Inventory valuation can make or break a company. It is absolutely essential that the valuation method you choose aligns with the needs of your specific business and the industry it serves. In this post we will introduce one valuation type known as actual cost valuation.
Actual Cost Valuation is one of the most basic and frequently used types of valuation because it values inventory based on the actual costs of items in your inventory. You may hear actual costing referred to as item or batch costing as well. Put very simply, actual costing is the actual cost of an item for all its movements through an organization. This includes but is not limited to, when the item is sold and received, issued to the production floor and moved.
How Does it Work?
Actual costing borrows from FIFO by using the dates an item is received in. It then assigns a lot, batch, order or serial number to each and every item that is received. This unique number travels with the item or information everywhere. This is where actual cost is different from FIFO. Actual cost uses the lot and serial numbers to track and differentiate the actual cost of items that are received on the same day. Ultimately this enables you to track the actual cost of items or batches that have a lot or serial number assigned to them.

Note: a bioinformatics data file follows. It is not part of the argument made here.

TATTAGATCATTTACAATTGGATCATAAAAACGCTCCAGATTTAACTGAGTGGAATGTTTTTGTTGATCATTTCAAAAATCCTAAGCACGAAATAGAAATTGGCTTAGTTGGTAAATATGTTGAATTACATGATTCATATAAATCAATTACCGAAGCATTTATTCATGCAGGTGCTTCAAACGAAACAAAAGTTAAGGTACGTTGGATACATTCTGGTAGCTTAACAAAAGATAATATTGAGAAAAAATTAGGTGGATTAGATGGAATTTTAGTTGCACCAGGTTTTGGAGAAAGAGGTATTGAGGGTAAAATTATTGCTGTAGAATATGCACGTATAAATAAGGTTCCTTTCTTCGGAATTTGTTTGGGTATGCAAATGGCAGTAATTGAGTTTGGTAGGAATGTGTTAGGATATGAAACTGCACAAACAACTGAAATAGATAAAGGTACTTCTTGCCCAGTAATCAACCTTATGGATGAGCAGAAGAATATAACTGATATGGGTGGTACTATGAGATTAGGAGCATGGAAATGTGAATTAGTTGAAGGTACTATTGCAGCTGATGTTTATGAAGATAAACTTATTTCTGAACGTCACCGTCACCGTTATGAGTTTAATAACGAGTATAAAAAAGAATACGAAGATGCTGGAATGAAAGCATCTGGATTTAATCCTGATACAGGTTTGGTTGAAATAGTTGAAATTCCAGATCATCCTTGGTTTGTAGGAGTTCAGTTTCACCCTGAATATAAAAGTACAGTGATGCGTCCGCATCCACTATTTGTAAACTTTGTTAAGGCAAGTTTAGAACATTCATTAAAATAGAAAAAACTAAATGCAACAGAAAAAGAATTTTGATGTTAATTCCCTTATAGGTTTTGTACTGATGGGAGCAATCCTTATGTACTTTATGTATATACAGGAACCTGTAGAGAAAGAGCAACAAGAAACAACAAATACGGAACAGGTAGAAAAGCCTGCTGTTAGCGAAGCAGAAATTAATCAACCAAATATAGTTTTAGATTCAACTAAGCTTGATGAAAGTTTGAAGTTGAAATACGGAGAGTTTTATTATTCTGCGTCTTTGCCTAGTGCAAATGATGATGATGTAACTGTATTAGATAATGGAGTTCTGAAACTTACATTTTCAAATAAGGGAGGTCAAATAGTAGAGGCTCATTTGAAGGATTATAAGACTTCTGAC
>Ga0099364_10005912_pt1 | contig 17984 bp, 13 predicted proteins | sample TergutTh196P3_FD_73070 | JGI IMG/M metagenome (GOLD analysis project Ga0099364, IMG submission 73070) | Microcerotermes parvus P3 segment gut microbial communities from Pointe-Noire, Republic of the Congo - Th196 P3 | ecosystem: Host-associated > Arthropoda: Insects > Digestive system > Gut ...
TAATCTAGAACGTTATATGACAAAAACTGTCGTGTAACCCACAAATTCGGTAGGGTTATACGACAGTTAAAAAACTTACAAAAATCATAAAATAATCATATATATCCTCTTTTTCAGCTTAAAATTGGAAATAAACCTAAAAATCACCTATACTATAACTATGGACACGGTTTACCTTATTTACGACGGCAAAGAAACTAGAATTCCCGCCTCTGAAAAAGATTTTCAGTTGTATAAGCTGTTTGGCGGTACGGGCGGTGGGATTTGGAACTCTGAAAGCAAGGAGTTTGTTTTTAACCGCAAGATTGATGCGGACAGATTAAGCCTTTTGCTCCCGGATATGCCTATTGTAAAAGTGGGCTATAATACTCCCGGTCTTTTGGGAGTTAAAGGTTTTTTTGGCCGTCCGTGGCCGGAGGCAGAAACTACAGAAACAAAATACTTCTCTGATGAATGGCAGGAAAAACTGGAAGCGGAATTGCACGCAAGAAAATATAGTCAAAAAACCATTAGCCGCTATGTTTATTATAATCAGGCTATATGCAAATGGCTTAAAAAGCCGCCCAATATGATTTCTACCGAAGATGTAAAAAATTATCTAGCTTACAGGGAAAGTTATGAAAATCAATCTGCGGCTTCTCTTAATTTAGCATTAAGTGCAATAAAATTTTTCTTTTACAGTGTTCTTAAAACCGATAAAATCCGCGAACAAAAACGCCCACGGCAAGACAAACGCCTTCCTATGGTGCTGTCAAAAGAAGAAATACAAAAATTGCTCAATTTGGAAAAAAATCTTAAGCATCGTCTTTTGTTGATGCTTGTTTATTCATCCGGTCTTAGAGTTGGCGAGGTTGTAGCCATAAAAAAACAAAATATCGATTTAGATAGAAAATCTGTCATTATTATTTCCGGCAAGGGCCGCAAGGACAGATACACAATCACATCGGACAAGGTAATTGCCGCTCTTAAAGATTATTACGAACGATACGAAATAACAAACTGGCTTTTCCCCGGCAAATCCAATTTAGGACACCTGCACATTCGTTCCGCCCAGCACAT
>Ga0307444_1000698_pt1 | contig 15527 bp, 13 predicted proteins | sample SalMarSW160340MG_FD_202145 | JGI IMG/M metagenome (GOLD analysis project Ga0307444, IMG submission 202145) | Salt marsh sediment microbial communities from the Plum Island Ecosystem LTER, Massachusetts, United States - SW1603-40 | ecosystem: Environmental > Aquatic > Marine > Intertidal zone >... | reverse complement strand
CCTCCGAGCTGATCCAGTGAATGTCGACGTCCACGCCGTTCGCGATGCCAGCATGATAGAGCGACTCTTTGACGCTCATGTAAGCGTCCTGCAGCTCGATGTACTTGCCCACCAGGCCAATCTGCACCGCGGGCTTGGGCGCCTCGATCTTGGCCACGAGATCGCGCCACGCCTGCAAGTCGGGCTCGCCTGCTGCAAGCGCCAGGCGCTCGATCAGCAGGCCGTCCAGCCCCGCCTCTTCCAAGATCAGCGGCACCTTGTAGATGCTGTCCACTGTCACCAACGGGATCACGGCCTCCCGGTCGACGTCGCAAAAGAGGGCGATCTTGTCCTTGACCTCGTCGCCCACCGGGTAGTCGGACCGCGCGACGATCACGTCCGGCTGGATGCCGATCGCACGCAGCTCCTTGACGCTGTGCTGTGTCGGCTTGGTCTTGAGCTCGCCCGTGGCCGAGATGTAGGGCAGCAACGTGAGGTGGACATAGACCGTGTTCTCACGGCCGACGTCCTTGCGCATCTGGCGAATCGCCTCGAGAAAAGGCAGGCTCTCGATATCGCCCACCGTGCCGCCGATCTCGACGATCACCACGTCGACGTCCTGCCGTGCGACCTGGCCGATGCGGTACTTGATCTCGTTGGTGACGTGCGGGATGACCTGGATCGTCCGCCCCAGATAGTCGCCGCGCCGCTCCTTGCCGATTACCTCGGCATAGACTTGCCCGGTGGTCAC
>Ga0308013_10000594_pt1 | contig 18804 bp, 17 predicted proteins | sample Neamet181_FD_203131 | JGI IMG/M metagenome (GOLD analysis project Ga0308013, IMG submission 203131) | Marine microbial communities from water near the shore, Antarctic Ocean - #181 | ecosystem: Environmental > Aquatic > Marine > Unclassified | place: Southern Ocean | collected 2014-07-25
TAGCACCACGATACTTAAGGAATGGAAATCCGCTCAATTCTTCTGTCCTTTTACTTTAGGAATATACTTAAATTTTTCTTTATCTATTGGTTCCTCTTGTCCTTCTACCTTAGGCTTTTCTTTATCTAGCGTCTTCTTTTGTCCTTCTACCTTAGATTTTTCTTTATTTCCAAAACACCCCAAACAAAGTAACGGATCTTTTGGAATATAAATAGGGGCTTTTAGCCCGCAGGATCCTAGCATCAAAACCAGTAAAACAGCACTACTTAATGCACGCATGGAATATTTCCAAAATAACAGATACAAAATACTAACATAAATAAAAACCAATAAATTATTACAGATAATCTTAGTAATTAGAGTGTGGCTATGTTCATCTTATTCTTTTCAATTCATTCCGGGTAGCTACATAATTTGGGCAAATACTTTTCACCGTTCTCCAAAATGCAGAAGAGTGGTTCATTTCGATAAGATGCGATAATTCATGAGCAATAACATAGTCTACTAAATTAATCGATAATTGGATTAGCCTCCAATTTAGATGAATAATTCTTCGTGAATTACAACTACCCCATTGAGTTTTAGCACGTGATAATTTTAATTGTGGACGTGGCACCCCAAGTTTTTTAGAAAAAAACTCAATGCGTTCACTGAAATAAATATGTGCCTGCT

What are the Benefits?
There are many benefits to this approach. One is that it improves the accuracy of both job and item costing and estimating. While you should speak with a professional accountant or a CPA, actual costing is preferred by many manufacturers who’s inventory costs fluctuate between inventory purchases. Some examples might be job shops, make to order shops or engineer to order manufacturers that often experience drastic changes in their raw material pricing.
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